To quickly review from last time, we know that oscillations are just rapid back and forth movement. We also now know that they produce waves and the most commonly observed being sound waves. But how does this concept apply in cars and more specifically racing?
First, think back to the example with the spring, what causes the oscillation? The spring when compressed contains stored energy or potential energy. Then, when the spring is released it expands, thus expending all of its energy and creating an oscillation. This is an important concept to understand because springs are one of the most widely used mechanical devices on the planet. One of the most common examples is a suspension system on a car.
Now consider for a moment what we just learned about springs. Before you say “ wait, why doesn`t my car oscillate violently every time run over a speed bump”. Well this is true if your car`s suspension system was compromised exclusively of springs. However, in reality there is one extra component that smoothens ride of your car, a shock absorber.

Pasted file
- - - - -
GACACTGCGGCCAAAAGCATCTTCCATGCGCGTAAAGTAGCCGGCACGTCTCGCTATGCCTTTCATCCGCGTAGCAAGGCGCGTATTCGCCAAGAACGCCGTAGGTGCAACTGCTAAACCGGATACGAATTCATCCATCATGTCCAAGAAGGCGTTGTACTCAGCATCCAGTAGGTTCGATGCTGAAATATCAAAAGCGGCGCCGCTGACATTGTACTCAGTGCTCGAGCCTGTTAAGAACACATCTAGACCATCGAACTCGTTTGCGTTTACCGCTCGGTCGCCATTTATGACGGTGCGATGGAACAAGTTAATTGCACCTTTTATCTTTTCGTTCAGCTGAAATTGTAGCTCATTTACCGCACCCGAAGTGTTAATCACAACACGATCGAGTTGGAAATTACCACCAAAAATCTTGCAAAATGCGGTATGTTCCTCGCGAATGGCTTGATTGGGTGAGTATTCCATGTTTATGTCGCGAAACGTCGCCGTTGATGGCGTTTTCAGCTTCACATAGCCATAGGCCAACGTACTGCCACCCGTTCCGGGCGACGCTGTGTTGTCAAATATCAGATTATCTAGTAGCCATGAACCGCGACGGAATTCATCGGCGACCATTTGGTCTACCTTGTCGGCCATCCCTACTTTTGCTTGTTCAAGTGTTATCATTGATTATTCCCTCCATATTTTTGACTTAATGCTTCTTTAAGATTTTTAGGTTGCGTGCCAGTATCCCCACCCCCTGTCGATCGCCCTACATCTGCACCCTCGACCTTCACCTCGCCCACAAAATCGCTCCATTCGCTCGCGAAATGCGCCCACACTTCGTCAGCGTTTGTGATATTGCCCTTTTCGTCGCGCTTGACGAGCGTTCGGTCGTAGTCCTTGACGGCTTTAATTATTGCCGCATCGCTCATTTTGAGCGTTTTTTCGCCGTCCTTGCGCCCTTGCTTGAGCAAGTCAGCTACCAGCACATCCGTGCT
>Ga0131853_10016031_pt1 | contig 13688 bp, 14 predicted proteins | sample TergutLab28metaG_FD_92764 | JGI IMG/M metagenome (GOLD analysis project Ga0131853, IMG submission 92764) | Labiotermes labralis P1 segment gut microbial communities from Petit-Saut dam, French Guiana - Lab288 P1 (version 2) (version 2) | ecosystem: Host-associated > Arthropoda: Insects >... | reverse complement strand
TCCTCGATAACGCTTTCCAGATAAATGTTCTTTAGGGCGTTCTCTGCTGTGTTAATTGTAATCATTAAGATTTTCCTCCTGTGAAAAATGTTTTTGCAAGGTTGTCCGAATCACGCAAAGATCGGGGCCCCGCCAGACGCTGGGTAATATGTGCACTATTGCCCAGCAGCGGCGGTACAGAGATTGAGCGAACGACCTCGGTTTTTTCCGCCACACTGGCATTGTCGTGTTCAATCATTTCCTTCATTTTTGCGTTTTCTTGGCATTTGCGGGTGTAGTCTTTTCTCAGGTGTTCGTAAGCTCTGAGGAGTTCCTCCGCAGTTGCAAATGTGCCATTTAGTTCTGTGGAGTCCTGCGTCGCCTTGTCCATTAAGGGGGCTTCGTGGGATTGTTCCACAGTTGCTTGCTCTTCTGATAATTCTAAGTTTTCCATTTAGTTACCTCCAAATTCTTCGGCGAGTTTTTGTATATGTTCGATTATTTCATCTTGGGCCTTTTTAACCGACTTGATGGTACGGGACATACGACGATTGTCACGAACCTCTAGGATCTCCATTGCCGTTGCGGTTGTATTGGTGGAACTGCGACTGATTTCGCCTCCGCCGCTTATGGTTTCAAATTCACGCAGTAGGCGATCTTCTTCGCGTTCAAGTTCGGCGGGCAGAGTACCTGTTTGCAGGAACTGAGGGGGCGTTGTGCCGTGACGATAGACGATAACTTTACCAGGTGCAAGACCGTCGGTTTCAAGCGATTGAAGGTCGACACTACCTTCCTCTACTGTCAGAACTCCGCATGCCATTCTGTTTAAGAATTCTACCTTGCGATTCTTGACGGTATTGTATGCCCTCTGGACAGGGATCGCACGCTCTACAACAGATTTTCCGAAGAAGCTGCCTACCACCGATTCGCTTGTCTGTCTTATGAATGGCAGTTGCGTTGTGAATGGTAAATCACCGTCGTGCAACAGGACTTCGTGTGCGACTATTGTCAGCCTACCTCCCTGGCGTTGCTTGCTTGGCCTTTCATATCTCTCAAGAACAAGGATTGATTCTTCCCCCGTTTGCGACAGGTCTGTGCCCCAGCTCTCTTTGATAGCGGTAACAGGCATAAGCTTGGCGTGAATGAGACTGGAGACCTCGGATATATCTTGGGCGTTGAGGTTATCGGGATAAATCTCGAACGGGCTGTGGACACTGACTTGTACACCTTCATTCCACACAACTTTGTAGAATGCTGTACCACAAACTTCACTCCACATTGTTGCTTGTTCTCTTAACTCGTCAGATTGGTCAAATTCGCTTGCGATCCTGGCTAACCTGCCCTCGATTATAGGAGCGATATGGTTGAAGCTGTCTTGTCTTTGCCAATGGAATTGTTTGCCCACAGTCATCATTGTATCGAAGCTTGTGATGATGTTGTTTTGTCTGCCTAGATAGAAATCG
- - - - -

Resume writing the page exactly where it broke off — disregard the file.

Shock absorbers or dampers, as we say in the racing world, do exactly as the name suggests, they absorb the shock or control the oscillation of the springs (See diagram). Dampers come in many shapes and forms but the most common are comprised of a telescoping tube that contains an outer chamber and an inner chamber. The inner chamber contains either a type of oil or gas like nitrogen (N2 for you chemistry buffs). When the shock is compressed the fluid or gas is pressed out of the inner chamber and into the outer chamber. Then when the shock is released the substance travels back into the inner chamber. Performance shocks like the one we use in the racing world have a set of controls built in that allow us to control the rate at which this process occurs.
Were back for the fall after the thrilling season end cliffhanger that was oscillation part 1. With summer`s end it`s time for: School, coffee flavored like pumpkin and NEW NERD WORDS!